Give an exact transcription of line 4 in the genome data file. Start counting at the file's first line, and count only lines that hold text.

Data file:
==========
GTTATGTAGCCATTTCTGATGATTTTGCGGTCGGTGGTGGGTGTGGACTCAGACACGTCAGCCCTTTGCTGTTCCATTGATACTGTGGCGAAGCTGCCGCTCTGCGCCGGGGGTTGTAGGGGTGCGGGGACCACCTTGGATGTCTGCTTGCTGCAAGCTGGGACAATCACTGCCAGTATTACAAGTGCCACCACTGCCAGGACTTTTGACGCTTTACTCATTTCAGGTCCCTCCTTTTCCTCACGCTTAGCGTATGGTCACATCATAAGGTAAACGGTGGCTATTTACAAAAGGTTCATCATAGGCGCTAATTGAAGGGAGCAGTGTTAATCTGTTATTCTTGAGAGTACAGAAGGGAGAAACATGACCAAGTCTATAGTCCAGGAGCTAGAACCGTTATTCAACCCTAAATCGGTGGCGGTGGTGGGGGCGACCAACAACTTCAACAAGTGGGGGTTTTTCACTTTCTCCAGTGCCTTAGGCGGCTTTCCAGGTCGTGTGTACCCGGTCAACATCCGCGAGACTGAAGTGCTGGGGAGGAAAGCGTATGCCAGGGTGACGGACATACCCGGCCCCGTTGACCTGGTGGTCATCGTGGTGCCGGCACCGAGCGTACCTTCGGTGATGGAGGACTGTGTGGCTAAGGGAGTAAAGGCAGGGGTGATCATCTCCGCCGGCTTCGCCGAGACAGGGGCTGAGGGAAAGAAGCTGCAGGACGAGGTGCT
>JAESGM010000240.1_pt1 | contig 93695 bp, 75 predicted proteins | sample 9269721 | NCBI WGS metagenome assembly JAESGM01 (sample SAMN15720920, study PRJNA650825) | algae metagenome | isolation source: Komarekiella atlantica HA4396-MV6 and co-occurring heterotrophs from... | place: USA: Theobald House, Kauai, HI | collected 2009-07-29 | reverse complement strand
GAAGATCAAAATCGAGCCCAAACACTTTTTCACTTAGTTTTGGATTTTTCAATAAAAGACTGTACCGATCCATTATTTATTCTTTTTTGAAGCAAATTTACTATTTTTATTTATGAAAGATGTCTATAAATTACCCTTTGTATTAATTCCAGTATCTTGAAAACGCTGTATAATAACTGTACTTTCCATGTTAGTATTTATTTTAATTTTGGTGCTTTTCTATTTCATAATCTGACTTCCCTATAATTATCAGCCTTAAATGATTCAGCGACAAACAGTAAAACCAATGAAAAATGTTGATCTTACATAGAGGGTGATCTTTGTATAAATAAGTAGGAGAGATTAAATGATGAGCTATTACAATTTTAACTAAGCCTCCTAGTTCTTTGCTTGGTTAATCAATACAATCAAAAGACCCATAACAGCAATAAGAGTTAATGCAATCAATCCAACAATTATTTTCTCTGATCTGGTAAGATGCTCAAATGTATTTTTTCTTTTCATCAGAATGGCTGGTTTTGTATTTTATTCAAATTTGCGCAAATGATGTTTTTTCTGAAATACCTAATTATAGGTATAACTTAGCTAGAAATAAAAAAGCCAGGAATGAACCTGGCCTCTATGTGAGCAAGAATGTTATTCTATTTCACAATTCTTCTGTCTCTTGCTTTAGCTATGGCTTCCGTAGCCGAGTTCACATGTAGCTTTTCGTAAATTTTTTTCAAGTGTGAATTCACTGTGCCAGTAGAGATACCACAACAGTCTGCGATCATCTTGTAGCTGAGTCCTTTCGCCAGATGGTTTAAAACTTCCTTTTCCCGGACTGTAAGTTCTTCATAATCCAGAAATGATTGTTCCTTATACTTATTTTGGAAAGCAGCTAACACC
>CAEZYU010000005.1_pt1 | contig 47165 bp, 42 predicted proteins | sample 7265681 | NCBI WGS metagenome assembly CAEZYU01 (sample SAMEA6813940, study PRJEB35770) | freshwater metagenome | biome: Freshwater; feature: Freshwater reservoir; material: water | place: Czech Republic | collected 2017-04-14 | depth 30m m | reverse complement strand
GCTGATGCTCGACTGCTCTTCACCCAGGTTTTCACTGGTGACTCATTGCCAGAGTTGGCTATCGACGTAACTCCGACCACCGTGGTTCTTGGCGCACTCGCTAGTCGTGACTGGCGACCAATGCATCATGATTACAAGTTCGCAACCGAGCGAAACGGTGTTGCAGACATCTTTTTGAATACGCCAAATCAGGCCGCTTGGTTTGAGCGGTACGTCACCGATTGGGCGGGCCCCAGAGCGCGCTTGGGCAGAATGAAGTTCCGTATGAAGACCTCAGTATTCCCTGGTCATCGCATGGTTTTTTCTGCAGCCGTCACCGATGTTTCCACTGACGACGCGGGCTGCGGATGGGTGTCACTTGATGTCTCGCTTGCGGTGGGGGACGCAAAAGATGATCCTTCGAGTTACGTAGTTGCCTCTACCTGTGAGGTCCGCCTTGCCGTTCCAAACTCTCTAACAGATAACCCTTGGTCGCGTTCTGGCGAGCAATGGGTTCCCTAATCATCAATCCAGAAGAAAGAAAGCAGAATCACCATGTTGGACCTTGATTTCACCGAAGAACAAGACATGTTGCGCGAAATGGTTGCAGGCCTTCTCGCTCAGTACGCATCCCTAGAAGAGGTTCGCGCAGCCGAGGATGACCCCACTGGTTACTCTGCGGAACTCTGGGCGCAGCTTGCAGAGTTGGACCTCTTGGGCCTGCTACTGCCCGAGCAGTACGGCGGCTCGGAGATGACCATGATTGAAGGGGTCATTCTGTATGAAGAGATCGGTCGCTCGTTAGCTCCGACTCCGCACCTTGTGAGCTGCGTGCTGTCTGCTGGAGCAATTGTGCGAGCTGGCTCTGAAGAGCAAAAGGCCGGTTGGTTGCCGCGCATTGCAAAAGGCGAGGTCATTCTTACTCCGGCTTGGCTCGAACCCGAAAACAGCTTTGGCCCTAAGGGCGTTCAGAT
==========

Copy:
>CAEZYU010000005.1_pt1 | contig 47165 bp, 42 predicted proteins | sample 7265681 | NCBI WGS metagenome assembly CAEZYU01 (sample SAMEA6813940, study PRJEB35770) | freshwater metagenome | biome: Freshwater; feature: Freshwater reservoir; material: water | place: Czech Republic | collected 2017-04-14 | depth 30m m | reverse complement strand